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CD Feature/ Kodaly Quartet & Auer Quartet: "Mendelssohn/Bruch: Octets"

img  Tobias

On the face of it, this disc could be summed up in a few simple words: Take two of the leading string ensembles (Kodaly Quartet, Auer Quartet), have them play two widely acclaimed and accknowledged masterpieces (Mendelssohn’s Octet and Bruch’s Octet) and you’ll end up with a disc of overwhelming impact. Yet, the facts of the case are just a little more complicated than that.

For in its heart, this is an album of contradictions and opposites: On the one hand, we have Mendelssohn, the famous former “Wunderkind”, who died at a tragically early age and was known the world over for his diversity. And on the other, there’s Bruch, a man who progressed slowly and with care and only used the final span of his 82-year long life to concentrate solely on composing – at a time, when his style had become regarded as outdated and most of his output suffered from the long shadow of his Violin Concerto. Who’s to call it a surprise then that the works collected on this CD get off to an entirely diferent start and take decidedly individual twists and turns? Mendelssohn opens with a fourteen minute melodic box of secrets - the first movement of his Octet relies on the powerful pull of a majestic and yet romantic theme, equally monumental as the incipient bars of Bach’s Matthäus-Passion, which Mendelssohn helped re-popularise in his days as a conductor. Bruch, meanwhile, begins with a moment of stunning beauty, tentatively feeling his way forward through the maze of this ethereal track. But then the two slowly converge: Bruch allows things to almost come to a halt in the middle movement, which moves from despair to hope and is drenched in the greyish light of the early evening, while his teenage-star compatriot dives similarly deep into a downbeat and bittersweet tale of love and loss. And in the end, both choose to break up the somberness and sorrow in favour of energetic finales, which circle around themselves and change tempo constantly. These works share more than their outward form, though. Their bittersweet nature translates to the same piercing pain and sting of pleasure, a feeling that will gently caress your senses and not leave your side for a while, before dispersing into a gentle air of consolation.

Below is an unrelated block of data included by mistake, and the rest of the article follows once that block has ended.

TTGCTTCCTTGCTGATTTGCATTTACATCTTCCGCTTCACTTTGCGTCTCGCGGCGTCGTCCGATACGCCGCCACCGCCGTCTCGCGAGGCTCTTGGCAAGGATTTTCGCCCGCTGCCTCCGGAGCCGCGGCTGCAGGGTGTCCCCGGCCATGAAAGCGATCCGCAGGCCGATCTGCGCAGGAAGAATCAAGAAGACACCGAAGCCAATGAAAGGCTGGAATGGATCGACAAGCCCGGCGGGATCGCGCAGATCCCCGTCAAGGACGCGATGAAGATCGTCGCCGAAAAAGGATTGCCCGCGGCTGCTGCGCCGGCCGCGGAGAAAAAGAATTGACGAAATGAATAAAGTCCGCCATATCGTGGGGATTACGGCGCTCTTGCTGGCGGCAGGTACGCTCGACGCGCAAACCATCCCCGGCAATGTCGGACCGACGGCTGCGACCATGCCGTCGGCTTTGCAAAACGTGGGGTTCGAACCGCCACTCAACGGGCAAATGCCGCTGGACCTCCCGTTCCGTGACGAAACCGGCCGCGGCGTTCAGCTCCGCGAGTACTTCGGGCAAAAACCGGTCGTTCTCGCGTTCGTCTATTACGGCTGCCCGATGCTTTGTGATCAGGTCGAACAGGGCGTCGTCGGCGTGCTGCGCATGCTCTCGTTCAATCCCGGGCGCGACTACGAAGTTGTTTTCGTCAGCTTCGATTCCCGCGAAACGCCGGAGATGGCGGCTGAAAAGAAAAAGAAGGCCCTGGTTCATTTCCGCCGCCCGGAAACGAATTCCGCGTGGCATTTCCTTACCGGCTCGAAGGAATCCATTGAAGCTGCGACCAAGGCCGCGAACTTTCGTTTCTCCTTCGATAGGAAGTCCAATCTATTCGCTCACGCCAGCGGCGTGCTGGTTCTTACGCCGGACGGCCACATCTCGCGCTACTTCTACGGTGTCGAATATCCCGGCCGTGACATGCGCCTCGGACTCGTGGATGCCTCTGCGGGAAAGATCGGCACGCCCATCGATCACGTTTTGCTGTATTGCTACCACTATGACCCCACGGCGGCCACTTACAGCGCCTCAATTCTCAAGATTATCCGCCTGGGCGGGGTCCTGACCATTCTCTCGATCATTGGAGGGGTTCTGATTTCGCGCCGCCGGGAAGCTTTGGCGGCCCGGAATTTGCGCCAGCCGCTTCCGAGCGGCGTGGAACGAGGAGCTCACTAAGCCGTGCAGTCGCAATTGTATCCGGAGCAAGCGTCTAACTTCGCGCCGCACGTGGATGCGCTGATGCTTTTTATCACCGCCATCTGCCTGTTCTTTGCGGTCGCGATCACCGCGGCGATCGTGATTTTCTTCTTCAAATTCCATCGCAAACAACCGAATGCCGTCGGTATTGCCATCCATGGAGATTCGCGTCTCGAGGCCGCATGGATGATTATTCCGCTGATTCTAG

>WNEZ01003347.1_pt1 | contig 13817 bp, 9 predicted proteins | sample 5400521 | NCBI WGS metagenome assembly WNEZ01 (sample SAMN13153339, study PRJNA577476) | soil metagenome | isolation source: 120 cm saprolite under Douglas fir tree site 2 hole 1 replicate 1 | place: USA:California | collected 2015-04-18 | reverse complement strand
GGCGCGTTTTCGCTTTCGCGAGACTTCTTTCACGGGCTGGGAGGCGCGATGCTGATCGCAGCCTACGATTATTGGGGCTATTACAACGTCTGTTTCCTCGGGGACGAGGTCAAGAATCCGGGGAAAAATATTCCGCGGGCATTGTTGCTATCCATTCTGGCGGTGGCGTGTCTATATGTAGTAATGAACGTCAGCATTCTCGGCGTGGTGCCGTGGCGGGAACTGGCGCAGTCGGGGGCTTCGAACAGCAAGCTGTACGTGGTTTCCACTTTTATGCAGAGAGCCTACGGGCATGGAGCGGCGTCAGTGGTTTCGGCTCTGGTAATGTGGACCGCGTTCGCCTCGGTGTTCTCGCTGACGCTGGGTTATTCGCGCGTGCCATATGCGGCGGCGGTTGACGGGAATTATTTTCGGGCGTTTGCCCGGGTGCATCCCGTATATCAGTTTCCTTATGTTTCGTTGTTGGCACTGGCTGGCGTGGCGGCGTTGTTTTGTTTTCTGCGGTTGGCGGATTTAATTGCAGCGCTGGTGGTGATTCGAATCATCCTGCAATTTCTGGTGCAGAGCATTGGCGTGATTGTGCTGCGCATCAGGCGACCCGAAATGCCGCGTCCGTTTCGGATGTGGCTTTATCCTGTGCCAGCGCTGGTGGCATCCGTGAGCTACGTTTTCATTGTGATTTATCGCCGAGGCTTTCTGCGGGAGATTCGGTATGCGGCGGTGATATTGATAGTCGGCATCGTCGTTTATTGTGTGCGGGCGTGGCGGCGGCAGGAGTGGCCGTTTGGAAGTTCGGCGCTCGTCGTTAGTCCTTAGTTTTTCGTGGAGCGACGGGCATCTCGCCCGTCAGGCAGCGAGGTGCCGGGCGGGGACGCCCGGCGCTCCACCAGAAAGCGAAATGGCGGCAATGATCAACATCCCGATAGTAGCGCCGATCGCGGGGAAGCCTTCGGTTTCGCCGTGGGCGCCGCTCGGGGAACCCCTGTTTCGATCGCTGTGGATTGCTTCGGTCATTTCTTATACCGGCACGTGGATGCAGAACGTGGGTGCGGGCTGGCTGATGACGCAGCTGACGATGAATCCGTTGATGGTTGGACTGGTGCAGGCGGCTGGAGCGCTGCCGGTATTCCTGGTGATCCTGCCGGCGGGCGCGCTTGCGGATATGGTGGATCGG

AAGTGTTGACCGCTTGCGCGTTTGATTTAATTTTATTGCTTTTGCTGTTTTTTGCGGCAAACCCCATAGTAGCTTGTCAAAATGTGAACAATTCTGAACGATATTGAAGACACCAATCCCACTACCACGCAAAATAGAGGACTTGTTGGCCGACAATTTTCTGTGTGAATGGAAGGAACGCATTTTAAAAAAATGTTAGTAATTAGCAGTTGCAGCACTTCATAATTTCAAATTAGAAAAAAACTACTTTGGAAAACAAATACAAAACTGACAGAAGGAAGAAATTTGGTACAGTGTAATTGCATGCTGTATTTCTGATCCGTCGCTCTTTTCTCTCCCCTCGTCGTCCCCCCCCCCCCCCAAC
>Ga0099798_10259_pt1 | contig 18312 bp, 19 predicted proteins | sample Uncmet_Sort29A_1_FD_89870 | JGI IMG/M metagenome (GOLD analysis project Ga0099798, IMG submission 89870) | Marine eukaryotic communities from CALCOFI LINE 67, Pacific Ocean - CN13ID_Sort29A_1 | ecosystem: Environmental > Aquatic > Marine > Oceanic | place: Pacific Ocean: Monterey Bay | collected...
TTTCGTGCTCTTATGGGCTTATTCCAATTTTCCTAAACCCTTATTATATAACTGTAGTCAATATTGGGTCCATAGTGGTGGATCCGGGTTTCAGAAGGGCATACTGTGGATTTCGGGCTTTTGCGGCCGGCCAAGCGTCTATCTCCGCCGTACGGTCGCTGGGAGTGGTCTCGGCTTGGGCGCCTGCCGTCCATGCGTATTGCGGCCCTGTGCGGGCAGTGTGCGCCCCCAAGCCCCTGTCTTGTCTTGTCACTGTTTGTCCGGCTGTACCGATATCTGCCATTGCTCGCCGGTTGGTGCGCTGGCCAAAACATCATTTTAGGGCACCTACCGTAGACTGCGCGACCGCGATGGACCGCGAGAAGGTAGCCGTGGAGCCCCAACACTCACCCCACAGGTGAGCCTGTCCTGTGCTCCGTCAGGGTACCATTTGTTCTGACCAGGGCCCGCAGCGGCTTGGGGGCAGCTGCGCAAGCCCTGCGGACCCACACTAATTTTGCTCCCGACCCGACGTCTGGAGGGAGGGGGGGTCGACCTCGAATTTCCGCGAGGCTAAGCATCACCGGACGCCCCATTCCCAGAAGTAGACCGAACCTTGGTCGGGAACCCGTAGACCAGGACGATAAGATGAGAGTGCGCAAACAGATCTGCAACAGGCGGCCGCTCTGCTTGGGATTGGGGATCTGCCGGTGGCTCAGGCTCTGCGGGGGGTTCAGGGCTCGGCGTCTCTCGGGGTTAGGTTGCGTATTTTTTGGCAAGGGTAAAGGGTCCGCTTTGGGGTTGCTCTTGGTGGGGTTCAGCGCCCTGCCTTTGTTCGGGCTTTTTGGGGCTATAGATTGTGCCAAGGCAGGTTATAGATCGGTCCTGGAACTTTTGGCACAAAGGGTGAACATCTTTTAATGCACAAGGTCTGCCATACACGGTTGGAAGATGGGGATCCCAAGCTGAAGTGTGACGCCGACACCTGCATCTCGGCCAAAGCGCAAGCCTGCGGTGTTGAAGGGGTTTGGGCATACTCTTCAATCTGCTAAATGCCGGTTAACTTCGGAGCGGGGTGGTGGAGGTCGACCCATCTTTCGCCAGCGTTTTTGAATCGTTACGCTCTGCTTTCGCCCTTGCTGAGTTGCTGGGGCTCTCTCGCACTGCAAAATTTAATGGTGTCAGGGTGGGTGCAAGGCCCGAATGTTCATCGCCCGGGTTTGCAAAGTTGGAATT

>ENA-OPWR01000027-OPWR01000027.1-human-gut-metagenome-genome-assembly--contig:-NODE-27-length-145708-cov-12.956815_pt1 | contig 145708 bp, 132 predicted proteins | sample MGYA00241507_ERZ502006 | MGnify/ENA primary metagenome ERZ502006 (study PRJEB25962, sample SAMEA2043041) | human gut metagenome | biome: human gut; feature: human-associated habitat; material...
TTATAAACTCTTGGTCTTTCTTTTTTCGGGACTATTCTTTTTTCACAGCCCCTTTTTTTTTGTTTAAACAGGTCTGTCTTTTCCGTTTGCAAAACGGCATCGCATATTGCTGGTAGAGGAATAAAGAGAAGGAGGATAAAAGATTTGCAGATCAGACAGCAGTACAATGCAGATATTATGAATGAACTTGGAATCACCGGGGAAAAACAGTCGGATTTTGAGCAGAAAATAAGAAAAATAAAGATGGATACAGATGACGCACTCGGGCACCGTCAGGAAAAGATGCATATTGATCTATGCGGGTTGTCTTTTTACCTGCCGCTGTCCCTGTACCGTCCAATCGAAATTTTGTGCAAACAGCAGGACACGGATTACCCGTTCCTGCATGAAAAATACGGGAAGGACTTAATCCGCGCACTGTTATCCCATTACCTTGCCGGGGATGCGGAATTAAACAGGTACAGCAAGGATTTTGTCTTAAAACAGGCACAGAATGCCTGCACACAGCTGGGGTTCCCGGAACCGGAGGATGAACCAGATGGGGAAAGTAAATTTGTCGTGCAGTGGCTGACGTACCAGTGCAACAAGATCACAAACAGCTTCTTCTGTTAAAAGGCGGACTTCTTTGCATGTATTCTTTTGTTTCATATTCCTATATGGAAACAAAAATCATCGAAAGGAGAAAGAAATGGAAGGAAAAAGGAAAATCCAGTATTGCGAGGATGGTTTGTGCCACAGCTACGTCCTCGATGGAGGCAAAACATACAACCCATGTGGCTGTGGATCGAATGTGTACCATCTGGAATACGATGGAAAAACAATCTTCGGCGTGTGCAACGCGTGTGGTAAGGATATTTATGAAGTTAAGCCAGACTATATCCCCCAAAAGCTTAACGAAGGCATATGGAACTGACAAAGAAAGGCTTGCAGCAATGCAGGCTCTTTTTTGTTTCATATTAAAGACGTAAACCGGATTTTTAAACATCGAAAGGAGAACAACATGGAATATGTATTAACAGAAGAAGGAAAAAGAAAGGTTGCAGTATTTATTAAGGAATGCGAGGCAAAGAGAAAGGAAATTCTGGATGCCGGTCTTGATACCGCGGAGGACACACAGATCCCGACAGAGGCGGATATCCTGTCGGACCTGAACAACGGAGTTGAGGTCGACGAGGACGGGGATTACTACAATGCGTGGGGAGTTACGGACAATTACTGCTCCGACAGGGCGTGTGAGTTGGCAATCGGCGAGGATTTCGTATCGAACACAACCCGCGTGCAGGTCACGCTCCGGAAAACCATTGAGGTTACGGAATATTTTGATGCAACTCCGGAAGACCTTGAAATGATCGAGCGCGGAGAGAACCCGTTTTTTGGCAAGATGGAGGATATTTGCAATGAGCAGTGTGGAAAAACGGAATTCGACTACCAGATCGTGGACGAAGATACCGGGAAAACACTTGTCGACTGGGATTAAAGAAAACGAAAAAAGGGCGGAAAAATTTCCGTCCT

So, on closer inspection, this is an album of opposites, which are carefully reconsiled, a story also of two seemingly different brothers in arts. But let’s not make things too complicated and sum them up in a few simple words: Take two of the leading string ensembles, have them play two widely acclaimed and accknowledged masterpieces and you’ll end up with a disc of overwhelming impact.

By Tobias Fischer

Homepage: Naxos Recordings
Homepage: Kodaly Quartet

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